Minecraft is a videogame that has taken the world by storm with its mix of addictive non-linear gameplay and charming, back-to-basics graphics.
It has become a pop-culture phenomenon, spawning a popular range of toys and collectibles. More than 60 million copies have been sold and the company that created it, Mojang, was bought by Microsoft for $2.5bn in November. There has even been talk of a Minecraft movie.
The game has won many fans for its focus on the creativity and imagination of the player. But it is not just a recreational pastime. One teacher is using Minecraft in the classroom to help pupils develop their skills in technology.
Ray Chambers is head of IT and computing at Uppingham Community College. He introduced Minecraft to as a way of teaching some of the less stimulating parts of the computing curriculum after a suggestion by one of his pupils.
“I had been struggling to teach some of the difficult content on the computing curriculum,” said Ray. “I had a very dry approach to teaching logic gates which was not stimulating. It was during one lesson that a pupil said ‘you mean like Minecraft?’.
“It was this that made me start researching how I could use it in the classroom. Many of the students were already using it and it was very gender neutral.”
A logic gate is a key building block of a digital circuit. Ray used a particular colour of the “stone” that players collect in Minecraft to demonstrate how logic gates worked through things they were already building, like traps and doors. He soon realised the game could be used in a range of classroom settings.
He recently gave a talk at the British Educational Training and Technology Show, known as Bett, where he explained how Minecraft could be used in education.
“After talking to people about Minecraft’s educational use in the computing curriculum, I explained about how useful it can be for other parts of the curriculum,” said Ray. “I shared a number of different ways that Minecraft can be used for collaborative projects.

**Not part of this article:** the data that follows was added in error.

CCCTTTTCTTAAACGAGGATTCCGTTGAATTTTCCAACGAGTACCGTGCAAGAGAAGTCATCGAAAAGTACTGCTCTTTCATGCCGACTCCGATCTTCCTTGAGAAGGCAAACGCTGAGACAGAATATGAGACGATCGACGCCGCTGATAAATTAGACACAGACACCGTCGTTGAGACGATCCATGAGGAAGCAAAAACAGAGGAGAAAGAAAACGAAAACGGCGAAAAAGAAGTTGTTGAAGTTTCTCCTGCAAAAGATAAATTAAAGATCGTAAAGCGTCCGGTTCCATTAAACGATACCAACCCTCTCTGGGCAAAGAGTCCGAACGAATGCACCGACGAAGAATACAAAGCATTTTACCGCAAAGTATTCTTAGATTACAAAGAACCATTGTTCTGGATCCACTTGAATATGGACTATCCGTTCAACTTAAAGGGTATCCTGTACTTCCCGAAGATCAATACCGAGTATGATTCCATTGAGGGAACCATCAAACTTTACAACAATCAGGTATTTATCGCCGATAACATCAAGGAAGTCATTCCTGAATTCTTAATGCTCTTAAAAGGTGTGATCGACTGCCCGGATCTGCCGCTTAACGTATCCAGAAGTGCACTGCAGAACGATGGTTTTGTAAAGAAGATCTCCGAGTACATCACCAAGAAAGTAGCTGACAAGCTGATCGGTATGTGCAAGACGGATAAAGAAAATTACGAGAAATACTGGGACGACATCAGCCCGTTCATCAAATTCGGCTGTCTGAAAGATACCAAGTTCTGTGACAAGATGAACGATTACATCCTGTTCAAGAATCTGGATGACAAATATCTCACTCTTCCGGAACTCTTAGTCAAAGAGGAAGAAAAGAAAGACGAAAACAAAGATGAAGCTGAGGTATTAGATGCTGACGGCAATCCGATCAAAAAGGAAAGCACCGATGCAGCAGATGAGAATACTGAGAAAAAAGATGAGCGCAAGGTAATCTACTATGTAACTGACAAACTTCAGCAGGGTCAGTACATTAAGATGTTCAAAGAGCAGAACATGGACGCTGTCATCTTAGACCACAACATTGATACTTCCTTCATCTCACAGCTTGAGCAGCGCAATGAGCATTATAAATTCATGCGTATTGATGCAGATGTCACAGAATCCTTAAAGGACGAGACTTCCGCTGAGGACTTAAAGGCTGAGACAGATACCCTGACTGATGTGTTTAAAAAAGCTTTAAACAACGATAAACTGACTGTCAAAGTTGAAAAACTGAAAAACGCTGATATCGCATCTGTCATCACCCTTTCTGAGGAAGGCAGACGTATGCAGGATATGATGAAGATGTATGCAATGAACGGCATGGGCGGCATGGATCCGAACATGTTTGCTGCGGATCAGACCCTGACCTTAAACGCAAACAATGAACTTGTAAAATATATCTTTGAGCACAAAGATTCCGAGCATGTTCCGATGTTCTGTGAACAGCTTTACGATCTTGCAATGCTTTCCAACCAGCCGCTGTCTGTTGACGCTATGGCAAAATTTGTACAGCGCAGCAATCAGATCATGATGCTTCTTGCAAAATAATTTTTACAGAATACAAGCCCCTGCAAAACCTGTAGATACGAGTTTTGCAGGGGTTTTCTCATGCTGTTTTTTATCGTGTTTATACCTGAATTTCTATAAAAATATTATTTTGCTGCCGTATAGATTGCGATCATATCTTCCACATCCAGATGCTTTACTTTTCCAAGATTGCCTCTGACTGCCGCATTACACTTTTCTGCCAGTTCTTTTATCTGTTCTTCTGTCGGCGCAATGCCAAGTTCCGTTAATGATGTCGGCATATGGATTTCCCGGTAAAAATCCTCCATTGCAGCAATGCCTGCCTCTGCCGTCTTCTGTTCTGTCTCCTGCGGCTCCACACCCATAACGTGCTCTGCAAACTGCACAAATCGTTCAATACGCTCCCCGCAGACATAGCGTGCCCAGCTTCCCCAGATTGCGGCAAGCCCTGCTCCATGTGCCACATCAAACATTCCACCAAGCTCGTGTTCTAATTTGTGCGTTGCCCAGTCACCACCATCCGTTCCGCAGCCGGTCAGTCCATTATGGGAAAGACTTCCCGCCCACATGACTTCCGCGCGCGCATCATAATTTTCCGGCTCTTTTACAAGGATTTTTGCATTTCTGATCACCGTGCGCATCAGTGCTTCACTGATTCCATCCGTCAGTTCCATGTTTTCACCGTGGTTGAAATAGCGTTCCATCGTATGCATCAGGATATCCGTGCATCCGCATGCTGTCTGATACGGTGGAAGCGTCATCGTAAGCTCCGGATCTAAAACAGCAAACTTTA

“In history you can use it to build trenches, or you can set up war scenes and get the students to reenact what the conditions might have been like.
“We recently used it in a careers lesson to get the students thinking about the requirements for entering their favourite university. Our Year 9 students are currently looking at options and we want to help them think about the GCSEs they will be taking.”
Ray allows his pupils to be as creative as they can be, although he still keeps control of his lessons with a “freeze” button that stops everyone’s games.
He posts regular updates on his blog, raychambers.wordpress.com, which give advice for other teachers on how to use Minecraft in the classroom. Ray is part of Microsoft’s Expert Educator program, which recognises teachers who use technology in innovative ways in the classroom.
Speaking to Microsoft.com earlier this year, Ray said it was important to understand what pupils got out of Minecraft.
“It’s a sandbox game, which makes it fun for students - it’s an empty space they can do what they want with and own,” he said. “You can build on empty land, flatten it, or dig it up and discover hidden treasures to use.
“There are no specific goals or restrictions - and that’s what makes it so good.”